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One thing I would like to see is that the situation changes whenever the party retreats to a campsite. Enemies should become aware of the threat and react accordingly. Reinforcements should arrive, traps should be deployed, and ambushes sprung. The enemy may even trail the party back to camp and perform a counterattack when everybody is asleep.

 

Walking back to the campsite is okay early in the game, but at higher levels it would be nice to have the resources needed to rest in place. I mean, why can't we have the equivalent of rope trick, Leomund's secure shelter, Daern's instant fortress, or Mordenkainen's Magnificent Mansion?


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Also, a lot of people don't think combat is important in RPGs and just gets in the way of story. And I hate how they use PST as an example because its combat was weak/bad. Combat is an important part of RPGs and has always been there. Please make a game with not only a strong story, quests, and characters but also with a strong combat system so you can prove those people wrong.

 

I always thought that combat was the best part of the story. Then again I don't really like that whole gameplay/story segregation thing.

 

I hope PE uses vancian casting. After DA2(I was ok with DAO, since cooldowns for the more powerful abilities were a bit longer and global) I really don't want to play another cRPG with a cooldown system.

 

My hope if this as well, give me the vancian casting system over cooldowns any day!! DAO was a let down in so many ways for me :(

 

Mind you it was damn sure better then DA2!

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As I said in the other cooldown thread, why punish players, who are ALREADY bad enough they need to run away to rest? They are bad, and they will perform badly regardless of if they need to waste 6 minutes recharging stuff or not.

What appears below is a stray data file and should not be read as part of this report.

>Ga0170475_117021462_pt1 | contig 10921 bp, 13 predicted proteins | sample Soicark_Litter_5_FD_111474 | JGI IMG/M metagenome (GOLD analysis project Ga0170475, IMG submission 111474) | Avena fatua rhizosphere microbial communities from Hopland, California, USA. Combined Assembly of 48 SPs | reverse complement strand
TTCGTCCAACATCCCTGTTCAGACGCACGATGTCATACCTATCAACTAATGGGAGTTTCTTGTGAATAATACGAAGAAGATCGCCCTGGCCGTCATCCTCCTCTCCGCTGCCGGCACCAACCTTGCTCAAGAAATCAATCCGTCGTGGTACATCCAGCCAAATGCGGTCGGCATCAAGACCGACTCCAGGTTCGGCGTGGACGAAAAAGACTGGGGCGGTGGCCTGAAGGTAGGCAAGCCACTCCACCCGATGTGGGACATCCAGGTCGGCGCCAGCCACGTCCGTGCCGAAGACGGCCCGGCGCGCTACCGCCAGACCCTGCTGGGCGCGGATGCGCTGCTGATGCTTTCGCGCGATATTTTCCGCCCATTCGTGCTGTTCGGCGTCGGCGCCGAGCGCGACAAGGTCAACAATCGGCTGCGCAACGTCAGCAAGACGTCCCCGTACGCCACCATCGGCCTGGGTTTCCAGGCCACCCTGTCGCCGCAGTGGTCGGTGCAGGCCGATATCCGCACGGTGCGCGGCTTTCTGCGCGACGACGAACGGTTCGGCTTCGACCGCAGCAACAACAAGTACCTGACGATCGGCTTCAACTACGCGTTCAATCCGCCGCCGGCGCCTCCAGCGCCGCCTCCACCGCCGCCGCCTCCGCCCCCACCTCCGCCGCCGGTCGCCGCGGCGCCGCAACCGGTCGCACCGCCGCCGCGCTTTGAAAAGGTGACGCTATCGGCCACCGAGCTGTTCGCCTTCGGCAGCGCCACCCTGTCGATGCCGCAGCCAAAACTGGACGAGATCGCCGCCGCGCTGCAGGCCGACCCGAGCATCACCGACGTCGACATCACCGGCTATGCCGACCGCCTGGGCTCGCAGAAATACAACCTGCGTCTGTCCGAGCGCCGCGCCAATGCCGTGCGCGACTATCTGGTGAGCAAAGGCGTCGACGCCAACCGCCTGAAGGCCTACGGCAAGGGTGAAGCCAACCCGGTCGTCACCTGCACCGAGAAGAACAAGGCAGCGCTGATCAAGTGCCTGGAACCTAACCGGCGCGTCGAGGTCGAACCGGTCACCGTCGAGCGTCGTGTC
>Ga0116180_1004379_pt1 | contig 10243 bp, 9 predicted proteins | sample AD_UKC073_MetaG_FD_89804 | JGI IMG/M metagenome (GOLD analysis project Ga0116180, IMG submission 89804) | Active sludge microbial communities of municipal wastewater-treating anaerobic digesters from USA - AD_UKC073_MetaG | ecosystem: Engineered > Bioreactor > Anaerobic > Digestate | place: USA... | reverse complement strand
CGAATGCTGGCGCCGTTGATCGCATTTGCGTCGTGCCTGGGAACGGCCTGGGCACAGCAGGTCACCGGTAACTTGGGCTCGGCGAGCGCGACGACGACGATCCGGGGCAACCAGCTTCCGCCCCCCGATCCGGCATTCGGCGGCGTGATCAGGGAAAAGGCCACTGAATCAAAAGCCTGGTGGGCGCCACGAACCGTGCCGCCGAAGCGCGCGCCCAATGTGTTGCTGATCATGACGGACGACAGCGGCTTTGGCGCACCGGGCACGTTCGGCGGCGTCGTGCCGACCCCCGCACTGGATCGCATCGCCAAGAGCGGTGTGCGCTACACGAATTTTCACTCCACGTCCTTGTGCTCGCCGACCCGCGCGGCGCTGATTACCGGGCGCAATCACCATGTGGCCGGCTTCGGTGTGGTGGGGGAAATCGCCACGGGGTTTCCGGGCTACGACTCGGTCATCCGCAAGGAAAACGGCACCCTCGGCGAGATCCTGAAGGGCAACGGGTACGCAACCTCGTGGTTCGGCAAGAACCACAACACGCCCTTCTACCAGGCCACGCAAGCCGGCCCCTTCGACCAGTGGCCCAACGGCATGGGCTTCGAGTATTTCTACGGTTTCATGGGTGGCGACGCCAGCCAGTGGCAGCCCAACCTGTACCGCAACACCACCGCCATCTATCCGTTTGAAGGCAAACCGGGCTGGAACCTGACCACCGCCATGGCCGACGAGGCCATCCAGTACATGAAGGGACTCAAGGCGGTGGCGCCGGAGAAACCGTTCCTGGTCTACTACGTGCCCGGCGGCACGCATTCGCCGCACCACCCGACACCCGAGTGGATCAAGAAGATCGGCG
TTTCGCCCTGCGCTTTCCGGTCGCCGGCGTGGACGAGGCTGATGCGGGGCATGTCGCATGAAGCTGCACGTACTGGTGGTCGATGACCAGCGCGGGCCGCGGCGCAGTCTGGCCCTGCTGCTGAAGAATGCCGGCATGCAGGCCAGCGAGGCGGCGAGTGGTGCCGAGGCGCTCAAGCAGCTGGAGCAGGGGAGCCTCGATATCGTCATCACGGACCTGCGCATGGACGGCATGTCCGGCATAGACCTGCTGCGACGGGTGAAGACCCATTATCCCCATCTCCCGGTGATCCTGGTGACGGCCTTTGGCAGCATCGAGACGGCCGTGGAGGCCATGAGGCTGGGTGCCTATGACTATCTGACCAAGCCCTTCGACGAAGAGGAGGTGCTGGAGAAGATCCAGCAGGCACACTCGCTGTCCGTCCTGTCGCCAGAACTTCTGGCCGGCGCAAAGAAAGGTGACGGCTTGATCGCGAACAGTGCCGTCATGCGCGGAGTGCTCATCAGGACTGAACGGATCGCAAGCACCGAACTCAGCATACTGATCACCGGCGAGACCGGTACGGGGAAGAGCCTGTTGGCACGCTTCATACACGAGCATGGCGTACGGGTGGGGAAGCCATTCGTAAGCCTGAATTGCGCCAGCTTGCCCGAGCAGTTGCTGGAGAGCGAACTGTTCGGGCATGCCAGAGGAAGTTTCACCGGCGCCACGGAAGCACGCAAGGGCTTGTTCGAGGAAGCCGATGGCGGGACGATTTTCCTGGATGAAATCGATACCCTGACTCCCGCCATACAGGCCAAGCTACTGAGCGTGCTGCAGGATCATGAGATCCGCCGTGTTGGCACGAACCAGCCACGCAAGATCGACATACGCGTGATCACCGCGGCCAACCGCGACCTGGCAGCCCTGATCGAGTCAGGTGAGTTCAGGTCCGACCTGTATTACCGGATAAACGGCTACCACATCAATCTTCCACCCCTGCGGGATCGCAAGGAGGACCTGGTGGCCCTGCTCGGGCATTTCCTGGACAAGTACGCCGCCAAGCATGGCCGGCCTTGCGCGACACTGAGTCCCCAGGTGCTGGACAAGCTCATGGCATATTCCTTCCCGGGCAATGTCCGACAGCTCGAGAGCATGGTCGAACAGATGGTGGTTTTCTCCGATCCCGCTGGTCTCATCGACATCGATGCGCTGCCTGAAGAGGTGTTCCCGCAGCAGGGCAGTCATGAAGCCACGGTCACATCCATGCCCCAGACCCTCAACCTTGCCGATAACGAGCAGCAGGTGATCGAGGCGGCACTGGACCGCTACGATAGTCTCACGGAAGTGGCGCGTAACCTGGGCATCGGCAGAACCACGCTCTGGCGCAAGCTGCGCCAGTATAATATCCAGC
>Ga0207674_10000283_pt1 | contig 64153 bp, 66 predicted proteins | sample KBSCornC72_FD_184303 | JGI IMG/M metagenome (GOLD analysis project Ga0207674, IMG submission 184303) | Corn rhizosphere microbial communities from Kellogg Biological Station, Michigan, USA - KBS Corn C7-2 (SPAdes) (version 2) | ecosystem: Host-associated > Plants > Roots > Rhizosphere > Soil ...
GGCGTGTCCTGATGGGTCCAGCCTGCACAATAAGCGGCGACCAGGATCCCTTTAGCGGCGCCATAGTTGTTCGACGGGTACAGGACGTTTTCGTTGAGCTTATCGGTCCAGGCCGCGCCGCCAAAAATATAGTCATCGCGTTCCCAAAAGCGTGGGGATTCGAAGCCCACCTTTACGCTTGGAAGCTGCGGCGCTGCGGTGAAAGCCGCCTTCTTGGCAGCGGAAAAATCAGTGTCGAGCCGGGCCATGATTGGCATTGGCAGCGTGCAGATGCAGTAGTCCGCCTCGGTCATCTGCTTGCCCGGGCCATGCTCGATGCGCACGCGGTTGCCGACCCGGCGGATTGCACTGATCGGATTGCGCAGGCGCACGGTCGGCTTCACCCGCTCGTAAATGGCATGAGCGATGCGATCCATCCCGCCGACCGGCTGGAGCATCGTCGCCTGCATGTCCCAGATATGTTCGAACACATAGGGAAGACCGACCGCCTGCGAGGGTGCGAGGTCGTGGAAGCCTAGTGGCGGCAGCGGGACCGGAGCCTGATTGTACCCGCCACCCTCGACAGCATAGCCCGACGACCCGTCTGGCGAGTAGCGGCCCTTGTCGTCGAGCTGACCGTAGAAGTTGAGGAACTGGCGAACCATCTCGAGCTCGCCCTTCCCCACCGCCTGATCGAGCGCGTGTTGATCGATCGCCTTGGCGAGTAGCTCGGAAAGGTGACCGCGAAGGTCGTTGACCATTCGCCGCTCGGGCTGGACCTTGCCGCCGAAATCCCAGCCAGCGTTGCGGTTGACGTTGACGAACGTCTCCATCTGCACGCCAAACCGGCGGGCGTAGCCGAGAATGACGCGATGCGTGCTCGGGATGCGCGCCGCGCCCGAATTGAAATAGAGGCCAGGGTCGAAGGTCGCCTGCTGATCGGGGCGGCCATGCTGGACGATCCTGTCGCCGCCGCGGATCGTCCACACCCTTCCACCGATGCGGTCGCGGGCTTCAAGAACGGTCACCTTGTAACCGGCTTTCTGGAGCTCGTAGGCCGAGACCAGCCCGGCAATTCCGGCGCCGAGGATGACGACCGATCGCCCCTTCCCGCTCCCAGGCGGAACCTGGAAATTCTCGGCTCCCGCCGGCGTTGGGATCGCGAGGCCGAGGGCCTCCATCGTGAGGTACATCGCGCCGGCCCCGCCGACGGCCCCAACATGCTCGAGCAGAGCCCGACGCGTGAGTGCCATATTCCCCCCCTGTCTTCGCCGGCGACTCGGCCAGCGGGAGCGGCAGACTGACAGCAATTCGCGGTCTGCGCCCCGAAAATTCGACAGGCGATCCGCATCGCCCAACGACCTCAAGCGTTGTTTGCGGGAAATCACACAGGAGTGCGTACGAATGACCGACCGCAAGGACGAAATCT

Give those who don't rest as often rewards for doing well, people will then have reasons to play better, but don't punish those already having a hard time.

Those players can select the easy difficulty. There is no reason to make the game boring for people with average or above average IQs so someone with an IQ of 80 can beat a game and feel good about himself. That's what the easy difficulties are for. People not good at these types of games.

 

Your statement makes 0 sense. Where the freakin heck did I say I wanted the game to be EASIER? If you're going to sit there and tell me that running 3 minutes to a save area and running 3 minutes back makes a game HARD, I'll point you to runescape where you grind iron ore for 1857 hours to get 99 mining, like any monkey, small child, or simple automated program can do.

 

All forcing walking back and forth does is add tedium. It's a thing that wastes time that takes little to no skill to accomplish at all. Played force unleased and force unleashed 2? The final fight with vader in force unleashed was HARD, it was challenging... In the second game they gave him an insanely long health bar and it was just plain boring because the fight took 2 hours with almost no skill involved at all.

 

You want to make bad players do better? Give them an incentive to get better where resting less = rewards. Not resting more= punishment.

If you think walking is just tedious and it's unrealistic to walk back to town to recuperate than I don't know what to tell you. Try the AoD demo. They just teleport you from one location to another as you quest. You can also fast travel inside the city so there is little to no walking. But a lot of people complained about being teleported during quests when they played it because it took the freedom away from the player to control his character. You also were occasionally teleported to a place you've never been before and had no idea where you were.

 

The player who does well is rewarded with less walking. If you just reward the player for less resting, it will create this affect where someone who rests too much will be underpowered compared to someone who rests little and gets rewarded/stronger for it. The person who rests less will either start running through the game easily or to make it challenging for them, you'd have to make it too challenging for the player resting too much. Unless these rewards are just cosmetic and therefore meaningless.

 

Which is why I recommended the easy difficulty for people who continue to fail and need to head back to town all the time.